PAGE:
by Bill Batson
Through her words and demeanor, Amanda Gorman restored the dignity of the United States Capitol, which had been desecrated weeks before by insurrectionists. Gorman became the youngest person to ever read an Inaugural Poem on January 20, 2021. She shared the stage with newly sworn in President Joe Biden and Vice-President Kamala Harris, but Gorman stole the show.
And now her work is being commemorated in Nyack. Local artist Kris Burns has embedded the civic scene-stealing words of Gorman’s poem, “The Hill we Climb,” across the Village of Nyack. Look for the posters that will guide you through a poetry walk starting on Friday, Feb. 12th.
The buildings and streets of Nyack are often the canvas for the participatory art projects that Burns creates. From a village-wide series of flash mobs, readings, films and projections called Hopper Happens, for the 40th Anniversary of the Edward Hopper House, to the installations that have honored Juneteenth, Breonna Taylor and John Lewis in Hezekiah Easter Park on Main Street and serving as the art director for the Black Lives Matter Mural, Burns creates experiences that fuse culture, community and civics.
When Burns heard Gorman reading from the Inaugural Podium, she was determined to celebrate and amplify the verse here in Nyack. “We’ve needed to find ways to come together over the last year, to support each other during the impact of COVID and to affirm that Black Lives Matter,” Burns said. “I saw this as an opportunity to inscribe something elevating and hopeful into the fabric of our community, authored by an amazing, young Black woman at the top of her craft.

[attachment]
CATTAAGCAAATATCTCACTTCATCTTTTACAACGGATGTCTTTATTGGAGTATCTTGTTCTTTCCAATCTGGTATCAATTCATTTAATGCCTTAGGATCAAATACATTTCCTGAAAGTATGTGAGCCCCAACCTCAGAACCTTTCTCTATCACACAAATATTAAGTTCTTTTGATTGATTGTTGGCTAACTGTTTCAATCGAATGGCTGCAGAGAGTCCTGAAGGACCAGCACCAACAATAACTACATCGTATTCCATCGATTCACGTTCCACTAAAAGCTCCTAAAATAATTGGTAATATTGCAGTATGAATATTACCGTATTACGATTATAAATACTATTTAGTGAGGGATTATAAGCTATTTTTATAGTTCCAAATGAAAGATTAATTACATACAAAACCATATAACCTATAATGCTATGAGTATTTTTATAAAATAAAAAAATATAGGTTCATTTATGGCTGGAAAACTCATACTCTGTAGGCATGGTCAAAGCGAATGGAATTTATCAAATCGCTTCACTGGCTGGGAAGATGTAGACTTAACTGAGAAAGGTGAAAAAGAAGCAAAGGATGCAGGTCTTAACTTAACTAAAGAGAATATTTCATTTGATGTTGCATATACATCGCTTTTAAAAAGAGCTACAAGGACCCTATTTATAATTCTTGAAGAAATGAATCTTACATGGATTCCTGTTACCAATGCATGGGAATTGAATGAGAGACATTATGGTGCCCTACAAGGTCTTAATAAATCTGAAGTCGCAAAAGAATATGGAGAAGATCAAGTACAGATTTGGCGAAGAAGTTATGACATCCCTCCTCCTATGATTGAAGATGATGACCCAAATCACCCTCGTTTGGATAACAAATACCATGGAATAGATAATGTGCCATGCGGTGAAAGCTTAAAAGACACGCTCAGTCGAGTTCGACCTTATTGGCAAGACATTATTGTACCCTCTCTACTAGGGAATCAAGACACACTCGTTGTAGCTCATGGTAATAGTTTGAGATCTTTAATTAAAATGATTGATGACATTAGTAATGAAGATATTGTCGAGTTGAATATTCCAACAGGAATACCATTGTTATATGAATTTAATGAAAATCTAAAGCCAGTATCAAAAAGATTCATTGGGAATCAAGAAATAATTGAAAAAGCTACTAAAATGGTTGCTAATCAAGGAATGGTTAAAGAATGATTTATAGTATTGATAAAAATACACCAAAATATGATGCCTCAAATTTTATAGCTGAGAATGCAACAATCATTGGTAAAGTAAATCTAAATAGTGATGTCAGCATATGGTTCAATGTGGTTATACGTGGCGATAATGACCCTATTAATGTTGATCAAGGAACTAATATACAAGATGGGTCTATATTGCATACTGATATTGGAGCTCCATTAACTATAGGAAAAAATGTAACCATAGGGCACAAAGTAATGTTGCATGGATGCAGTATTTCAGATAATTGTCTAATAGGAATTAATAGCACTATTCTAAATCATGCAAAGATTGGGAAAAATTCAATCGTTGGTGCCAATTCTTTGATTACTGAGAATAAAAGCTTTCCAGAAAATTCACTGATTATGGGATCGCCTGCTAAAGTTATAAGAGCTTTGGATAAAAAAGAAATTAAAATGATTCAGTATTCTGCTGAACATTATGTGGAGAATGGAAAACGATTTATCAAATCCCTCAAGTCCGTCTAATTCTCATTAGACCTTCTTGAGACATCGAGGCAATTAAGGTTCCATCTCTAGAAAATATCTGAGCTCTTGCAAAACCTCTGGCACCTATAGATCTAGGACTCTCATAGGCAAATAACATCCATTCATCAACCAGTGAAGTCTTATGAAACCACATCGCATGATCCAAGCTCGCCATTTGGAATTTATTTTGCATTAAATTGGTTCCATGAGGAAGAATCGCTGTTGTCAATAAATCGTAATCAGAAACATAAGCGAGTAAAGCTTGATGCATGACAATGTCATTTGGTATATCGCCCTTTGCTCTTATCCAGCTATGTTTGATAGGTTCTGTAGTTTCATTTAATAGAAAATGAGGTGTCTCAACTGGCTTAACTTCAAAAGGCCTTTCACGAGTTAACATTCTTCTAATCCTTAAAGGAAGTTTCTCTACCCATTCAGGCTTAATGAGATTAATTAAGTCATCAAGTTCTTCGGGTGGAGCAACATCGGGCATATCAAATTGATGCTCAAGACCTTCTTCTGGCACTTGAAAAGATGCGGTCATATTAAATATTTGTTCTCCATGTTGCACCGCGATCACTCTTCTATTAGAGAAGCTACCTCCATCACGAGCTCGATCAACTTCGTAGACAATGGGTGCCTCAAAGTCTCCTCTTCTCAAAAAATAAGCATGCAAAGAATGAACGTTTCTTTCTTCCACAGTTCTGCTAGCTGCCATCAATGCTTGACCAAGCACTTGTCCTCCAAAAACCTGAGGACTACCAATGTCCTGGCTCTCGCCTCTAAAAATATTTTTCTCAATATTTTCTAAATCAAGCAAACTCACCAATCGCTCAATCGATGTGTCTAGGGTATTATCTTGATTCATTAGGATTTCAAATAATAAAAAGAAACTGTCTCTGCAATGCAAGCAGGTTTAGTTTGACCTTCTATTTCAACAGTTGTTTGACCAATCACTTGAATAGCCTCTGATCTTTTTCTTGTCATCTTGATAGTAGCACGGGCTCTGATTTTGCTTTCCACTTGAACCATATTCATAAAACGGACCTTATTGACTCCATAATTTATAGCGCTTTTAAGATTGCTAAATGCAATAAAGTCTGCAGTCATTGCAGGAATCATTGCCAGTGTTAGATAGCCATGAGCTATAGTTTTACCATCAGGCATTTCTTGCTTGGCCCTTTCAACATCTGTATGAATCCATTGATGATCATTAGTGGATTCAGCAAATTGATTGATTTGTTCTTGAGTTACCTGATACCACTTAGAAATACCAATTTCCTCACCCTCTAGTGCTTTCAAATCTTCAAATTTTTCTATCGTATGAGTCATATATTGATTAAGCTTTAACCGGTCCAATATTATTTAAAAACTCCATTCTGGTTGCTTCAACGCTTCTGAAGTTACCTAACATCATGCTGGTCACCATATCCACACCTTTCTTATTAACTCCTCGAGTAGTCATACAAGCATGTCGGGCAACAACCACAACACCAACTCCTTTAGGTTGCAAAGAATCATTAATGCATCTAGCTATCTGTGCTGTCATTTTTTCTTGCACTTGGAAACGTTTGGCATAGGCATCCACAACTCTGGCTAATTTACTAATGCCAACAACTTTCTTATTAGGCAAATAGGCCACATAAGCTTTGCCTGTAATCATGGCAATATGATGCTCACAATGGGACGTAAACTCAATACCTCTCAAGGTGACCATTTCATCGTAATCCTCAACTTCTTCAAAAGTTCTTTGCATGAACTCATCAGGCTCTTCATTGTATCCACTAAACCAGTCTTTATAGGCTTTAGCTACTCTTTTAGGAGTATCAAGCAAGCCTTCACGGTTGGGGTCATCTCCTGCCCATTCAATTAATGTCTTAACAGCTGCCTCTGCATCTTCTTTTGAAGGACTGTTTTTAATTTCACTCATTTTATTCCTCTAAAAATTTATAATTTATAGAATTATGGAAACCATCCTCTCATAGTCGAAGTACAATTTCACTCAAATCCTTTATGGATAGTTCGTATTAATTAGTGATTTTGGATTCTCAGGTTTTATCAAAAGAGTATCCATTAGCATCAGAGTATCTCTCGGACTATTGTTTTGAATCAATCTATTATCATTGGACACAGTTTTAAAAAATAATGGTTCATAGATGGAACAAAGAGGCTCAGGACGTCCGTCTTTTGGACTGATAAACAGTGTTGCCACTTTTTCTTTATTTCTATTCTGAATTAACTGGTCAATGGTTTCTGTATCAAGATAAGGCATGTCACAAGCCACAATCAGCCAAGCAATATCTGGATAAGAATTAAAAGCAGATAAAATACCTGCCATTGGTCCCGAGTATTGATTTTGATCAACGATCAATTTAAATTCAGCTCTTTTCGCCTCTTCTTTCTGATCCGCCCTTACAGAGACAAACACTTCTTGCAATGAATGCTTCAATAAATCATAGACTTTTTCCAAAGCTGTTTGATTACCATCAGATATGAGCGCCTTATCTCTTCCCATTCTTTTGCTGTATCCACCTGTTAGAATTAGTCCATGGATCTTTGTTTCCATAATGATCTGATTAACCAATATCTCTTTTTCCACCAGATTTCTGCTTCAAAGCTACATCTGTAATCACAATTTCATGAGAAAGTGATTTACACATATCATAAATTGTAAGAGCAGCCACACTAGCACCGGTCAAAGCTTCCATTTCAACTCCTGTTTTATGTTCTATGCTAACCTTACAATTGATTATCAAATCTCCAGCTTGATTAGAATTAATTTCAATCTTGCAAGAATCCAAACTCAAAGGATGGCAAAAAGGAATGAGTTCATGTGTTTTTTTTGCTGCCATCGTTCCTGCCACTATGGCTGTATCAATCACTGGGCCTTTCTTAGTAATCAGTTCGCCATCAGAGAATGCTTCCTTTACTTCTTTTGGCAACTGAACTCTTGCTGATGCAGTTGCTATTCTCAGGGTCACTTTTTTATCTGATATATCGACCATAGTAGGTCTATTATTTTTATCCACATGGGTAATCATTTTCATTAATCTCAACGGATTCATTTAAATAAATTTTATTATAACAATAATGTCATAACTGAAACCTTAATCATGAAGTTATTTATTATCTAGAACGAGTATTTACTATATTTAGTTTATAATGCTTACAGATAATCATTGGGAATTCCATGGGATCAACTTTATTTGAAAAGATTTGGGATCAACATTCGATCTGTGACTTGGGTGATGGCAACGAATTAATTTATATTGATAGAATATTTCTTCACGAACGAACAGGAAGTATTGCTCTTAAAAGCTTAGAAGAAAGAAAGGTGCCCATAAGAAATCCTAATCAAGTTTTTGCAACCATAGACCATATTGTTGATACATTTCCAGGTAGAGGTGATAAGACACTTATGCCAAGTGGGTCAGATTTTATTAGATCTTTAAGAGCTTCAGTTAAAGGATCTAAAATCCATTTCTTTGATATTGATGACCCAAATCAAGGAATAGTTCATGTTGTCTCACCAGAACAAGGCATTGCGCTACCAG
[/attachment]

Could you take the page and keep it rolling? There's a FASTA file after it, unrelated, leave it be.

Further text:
The words of The Hill We Climb will be divided, printed, and displayed as 13” x 19” posters in shop windows as well as displayed as 3’ x 8’ banners on fences, doors or walls.
At each location there will also be a flier with a QR code leading to a map of the poetry route, video of Amanda Gorman reciting her poem at the Inauguration, list of participating businesses, and link to the Nyack NAACP website.
Visitors will be invited to explore a unique route of the village guided by the lines of the poem. They will also be encouraged to scan a QR code and join the Nyack NAACP as new or continuing members.
Amanda Gorman was made the first-ever National Youth Poet Laureate in 2017. The Harvard graduate was selected to read at the inaugural by First Lady Dr. Jill Biden, who had seen her read at the Library of Congress.
At 16, Gorman was named Poet Laureate of Los Angeles. She sites Maya Angelou as her biggest inspiration. Angelou performed “On the Pulse of the Morning” at Bill Clinton’s 1993 Inauguration.
Gorman finished writing her poem in the wake of the insurrectionist attack on the Capitol. She read her poem in the shadow of a flag flying at half mast, to honor those who died during the insurrection. To her left and right stood empty seats, kept vacant to limit COVID-19 transmission. Yet from this the stark and somber setting, she mesmerized a nation urgently in need of inspiration.
One line in Gorman’s poem may be prophetic. She suggests that “a skinny Black girl descended from slaves and raised by a single mother can dream of becoming president.”
In 2017, Gorman announced her intention to run for president as soon as she turns 35, the age of eligibility. So if you like Gorman’s poem, look forward to her inaugural address in 2036.
For a more detailed map and a list of participating business visit historyhasitseyesonus.org.
Bill Batson is an activist, artist and writer who lives and sketches in Nyack, NY. “Nyack Sketch Log: Rockland People’s Panel on Policing” © 2021 Bill Batson.